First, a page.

Sufi is the name which is given, and has formerly been given, to the perfect saints
and spiritaul adepts. One of the Shaikhs says: Man saffahu 'l-hubb fa-huwa sa'f
wa-man saffahu 'l-habib fa-huwa Suffiyy-un, " he that is purifies by love is pure
and he that is absorbed in the Beloved and has abandoned all else is a Sufi ."
The name has no derivation answering to etymological requirements, inasmuch as
Sufiism is too exalted to have any genus from which it might be derived; for the
derivation of one thing from another demands homogeneity (mujanasat).
All that exists is the opposite of purity (safa') and things are not derived from their
opposites. To Sufis the meaning of Sufiism is clearer than the sun and does not need
any explanation or indication.
The perfect, then, among them are called Sufi, and the inferior aspirants (taliban)
among them are called Mutasawwif; for tasawwuf belongs to the form of tafa'ul,
which implies 'taking trouble' (takalluf), and is the branch of the original root. The
difference both in meaning and in etymology is evident. Purity (safa) is a saintship with a sign and a relation (riwayat), and Sufiism (tasawwuf ) is an uncomplaining
imitation of purity (hikayat-un lil -safa bila shikayat).
Purity then is a resplendent and menifest idea, and sufiism is an imitation of that idea
Its followers in this degree are of three kinds: the Suf i, the Mutasawwif, and the mustaswif..
The Sufi is he who is dead of self and living by the truth; he has escaped from the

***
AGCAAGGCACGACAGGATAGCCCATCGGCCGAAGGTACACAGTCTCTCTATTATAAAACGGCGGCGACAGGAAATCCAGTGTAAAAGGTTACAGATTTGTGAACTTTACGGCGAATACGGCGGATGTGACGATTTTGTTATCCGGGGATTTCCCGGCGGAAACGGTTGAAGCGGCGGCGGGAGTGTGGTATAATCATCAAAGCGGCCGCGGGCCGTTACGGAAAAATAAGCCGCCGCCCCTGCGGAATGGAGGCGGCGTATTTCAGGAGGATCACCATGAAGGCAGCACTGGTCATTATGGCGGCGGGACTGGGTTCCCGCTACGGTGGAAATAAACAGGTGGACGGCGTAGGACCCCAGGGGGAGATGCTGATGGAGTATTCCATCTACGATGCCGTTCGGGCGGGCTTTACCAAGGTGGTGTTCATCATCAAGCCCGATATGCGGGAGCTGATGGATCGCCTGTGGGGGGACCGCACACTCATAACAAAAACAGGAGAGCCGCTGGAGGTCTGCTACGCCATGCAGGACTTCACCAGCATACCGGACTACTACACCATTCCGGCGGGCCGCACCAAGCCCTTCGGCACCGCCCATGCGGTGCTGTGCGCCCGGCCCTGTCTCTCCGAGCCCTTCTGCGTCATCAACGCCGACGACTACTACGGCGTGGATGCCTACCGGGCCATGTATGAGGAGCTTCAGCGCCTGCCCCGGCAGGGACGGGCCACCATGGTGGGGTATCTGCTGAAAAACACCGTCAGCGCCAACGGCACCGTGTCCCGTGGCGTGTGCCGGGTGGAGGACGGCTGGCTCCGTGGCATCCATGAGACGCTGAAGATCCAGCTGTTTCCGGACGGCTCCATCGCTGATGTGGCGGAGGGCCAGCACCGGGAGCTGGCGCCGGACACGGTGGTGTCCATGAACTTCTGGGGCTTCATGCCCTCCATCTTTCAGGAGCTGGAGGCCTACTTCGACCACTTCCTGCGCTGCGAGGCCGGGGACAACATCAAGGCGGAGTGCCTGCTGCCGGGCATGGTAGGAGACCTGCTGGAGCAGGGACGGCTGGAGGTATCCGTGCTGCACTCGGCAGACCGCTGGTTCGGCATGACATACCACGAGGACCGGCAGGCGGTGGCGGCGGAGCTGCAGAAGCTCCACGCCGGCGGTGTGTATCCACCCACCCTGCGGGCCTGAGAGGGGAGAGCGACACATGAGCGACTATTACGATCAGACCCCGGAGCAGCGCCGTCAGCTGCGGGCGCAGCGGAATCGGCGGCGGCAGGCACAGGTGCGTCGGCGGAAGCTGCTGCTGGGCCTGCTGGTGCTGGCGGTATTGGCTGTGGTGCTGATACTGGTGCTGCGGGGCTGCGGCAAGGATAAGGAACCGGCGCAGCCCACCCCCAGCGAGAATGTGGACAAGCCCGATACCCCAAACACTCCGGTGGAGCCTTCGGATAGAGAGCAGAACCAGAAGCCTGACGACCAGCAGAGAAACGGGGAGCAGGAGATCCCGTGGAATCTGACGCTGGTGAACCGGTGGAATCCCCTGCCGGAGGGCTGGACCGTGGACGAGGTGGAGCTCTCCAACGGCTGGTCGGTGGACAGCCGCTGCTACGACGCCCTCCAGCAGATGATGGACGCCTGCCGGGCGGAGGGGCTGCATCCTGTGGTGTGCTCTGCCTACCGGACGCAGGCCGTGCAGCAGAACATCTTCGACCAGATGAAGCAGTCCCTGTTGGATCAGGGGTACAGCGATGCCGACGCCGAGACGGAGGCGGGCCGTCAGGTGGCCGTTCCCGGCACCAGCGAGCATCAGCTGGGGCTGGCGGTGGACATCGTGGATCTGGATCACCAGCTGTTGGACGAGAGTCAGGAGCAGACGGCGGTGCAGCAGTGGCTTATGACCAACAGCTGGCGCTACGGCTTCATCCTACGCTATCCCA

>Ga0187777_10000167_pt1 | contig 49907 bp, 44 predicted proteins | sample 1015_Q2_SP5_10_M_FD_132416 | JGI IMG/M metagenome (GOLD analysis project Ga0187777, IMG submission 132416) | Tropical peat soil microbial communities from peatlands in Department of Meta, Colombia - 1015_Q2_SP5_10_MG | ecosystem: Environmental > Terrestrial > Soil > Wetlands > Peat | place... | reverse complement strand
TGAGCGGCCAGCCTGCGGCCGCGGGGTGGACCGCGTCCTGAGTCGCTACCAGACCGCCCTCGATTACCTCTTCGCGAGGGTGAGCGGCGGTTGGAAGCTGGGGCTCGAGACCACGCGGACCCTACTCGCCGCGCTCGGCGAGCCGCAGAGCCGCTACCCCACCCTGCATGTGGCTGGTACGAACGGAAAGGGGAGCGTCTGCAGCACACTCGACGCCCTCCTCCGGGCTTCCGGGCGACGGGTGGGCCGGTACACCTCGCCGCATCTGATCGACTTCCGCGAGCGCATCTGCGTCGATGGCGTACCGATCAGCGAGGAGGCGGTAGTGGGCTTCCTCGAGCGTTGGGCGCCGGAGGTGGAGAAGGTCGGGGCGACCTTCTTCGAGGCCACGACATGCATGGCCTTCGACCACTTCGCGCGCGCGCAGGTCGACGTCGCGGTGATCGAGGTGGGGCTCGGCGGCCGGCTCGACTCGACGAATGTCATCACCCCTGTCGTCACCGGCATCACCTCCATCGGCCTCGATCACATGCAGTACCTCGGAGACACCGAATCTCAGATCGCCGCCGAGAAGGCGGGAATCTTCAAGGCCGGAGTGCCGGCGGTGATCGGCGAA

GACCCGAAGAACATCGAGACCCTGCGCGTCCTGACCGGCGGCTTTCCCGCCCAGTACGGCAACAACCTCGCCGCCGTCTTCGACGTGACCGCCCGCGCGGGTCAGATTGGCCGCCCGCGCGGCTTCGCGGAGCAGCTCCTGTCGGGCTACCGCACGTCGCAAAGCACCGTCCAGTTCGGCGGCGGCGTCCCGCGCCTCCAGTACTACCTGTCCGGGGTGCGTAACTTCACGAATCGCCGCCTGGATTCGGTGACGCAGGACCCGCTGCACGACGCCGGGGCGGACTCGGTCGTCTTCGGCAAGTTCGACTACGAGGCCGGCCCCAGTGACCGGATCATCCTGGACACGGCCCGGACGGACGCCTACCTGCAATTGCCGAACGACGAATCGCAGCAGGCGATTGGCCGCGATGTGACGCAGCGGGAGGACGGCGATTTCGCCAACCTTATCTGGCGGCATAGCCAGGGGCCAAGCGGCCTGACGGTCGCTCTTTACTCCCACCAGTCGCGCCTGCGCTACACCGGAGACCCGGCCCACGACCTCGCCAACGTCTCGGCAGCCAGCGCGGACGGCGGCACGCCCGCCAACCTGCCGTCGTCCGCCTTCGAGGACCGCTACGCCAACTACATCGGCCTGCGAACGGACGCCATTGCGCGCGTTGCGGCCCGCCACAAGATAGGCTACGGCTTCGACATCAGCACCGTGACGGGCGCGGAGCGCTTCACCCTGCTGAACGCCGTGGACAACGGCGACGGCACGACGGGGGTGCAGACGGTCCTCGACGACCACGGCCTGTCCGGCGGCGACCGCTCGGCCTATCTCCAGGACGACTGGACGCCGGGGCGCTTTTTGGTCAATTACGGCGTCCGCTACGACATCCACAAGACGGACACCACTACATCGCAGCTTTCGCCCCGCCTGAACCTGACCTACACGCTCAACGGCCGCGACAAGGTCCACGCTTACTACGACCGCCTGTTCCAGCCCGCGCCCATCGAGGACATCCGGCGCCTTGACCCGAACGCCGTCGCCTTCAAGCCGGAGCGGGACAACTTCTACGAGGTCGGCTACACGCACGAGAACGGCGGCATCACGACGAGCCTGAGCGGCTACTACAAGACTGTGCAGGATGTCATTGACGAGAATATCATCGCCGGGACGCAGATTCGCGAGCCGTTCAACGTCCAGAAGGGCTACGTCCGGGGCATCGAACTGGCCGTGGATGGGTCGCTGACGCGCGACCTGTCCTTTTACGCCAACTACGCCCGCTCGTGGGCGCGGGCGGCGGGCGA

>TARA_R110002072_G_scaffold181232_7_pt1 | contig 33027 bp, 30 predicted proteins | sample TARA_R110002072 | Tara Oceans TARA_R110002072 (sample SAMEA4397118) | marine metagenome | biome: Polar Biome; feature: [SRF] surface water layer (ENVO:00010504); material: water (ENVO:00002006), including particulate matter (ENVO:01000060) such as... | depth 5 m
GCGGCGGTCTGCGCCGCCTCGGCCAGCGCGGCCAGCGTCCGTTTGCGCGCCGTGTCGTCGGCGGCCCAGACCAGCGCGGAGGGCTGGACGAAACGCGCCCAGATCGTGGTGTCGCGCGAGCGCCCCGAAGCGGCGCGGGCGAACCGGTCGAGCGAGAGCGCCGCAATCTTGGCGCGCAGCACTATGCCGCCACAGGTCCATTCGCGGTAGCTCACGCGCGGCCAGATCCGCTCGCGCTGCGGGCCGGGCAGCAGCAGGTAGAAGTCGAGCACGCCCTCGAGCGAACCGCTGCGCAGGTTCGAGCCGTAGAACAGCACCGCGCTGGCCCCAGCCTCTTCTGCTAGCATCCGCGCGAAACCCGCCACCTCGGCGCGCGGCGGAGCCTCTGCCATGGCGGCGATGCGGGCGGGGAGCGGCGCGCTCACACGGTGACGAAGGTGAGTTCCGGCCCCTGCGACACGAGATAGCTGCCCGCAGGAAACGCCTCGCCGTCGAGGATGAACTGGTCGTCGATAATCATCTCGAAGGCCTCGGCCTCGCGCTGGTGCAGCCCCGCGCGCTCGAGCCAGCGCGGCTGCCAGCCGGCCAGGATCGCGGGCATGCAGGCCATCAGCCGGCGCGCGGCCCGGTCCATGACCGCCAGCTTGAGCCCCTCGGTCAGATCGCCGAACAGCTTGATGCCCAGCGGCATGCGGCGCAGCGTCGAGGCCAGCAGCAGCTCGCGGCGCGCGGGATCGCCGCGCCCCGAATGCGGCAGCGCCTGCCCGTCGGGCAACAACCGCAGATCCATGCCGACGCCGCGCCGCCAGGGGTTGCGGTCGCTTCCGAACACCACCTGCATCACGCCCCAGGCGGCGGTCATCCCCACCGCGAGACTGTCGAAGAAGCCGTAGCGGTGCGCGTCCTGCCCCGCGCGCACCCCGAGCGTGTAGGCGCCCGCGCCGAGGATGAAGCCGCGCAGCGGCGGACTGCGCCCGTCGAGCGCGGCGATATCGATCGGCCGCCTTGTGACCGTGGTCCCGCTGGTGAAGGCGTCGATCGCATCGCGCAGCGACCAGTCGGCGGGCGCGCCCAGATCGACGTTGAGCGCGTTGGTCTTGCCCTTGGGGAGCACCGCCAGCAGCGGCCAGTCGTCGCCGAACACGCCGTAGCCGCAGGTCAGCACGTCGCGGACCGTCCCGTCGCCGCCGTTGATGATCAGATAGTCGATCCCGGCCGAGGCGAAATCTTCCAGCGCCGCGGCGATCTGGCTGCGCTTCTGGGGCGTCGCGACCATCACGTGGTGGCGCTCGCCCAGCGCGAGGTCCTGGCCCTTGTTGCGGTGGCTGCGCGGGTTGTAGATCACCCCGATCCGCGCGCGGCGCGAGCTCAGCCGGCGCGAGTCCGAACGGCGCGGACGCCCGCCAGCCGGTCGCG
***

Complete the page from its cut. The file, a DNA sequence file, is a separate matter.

grip of human faculties and has really attained (to God). The Mutasawwif is he that seeks to reach this rank by means of self-mortification (mujhahadat) and in his search
rectifies his conduct in accordance the sufis example. The Mustaswif is he that makes himself like sufis for the sake of money and wealth and power and worldly advantages, but has no knowledge of these two things (purity (safa) and suffiism (tasawwuf ) ).
Therefore, Sufi is a man of union ( sahib wusul), the mutsawwif a man of principles
(sahib ussul ), and the Mustaswif a man of superfluities (sahib fudul)
is the reality of his state, i.e. he says nothing which he is not, and when he is silent his conduct explains his state, and his state proclaims that he has cut all wordly ties;" i.e. all that he says is based on a sound principle and all that he does is pure detachment from the world (tajrid ); when he speaks his speech is entirely the Truth, and when he is silent his actions are wholly "poverty" (faqr).